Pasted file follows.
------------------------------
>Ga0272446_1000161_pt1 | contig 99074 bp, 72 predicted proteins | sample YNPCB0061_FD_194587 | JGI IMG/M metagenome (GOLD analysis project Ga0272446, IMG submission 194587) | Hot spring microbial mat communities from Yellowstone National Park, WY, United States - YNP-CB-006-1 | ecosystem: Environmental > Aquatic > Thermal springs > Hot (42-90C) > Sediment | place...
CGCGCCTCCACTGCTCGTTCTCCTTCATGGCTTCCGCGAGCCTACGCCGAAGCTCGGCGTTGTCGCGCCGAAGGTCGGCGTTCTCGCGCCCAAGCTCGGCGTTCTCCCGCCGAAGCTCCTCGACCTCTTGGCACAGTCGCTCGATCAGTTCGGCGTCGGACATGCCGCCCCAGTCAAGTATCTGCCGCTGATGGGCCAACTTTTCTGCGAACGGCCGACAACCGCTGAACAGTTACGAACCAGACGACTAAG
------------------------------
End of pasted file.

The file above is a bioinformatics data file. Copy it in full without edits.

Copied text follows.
>Ga0272446_1000161_pt1 | contig 99074 bp, 72 predicted proteins | sample YNPCB0061_FD_194587 | JGI IMG/M metagenome (GOLD analysis project Ga0272446, IMG submission 194587) | Hot spring microbial mat communities from Yellowstone National Park, WY, United States - YNP-CB-006-1 | ecosystem: Environmental > Aquatic > Thermal springs > Hot (42-90C) > Sediment | place...
CGCGCCTCCACTGCTCGTTCTCCTTCATGGCTTCCGCGAGCCTACGCCGAAGCTCGGCGTTGTCGCGCCGAAGGTCGGCGTTCTCGCGCCCAAGCTCGGCGTTCTCCCGCCGAAGCTCCTCGACCTCTTGGCACAGTCGCTCGATCAGTTCGGCGTCGGACATGCCGCCCCAGTCAAGTATCTGCCGCTGATGGGCCAACTTTTCTGCGAACGGCCGACAACCGCTGAACAGTTACGAACCAGACGACTAAG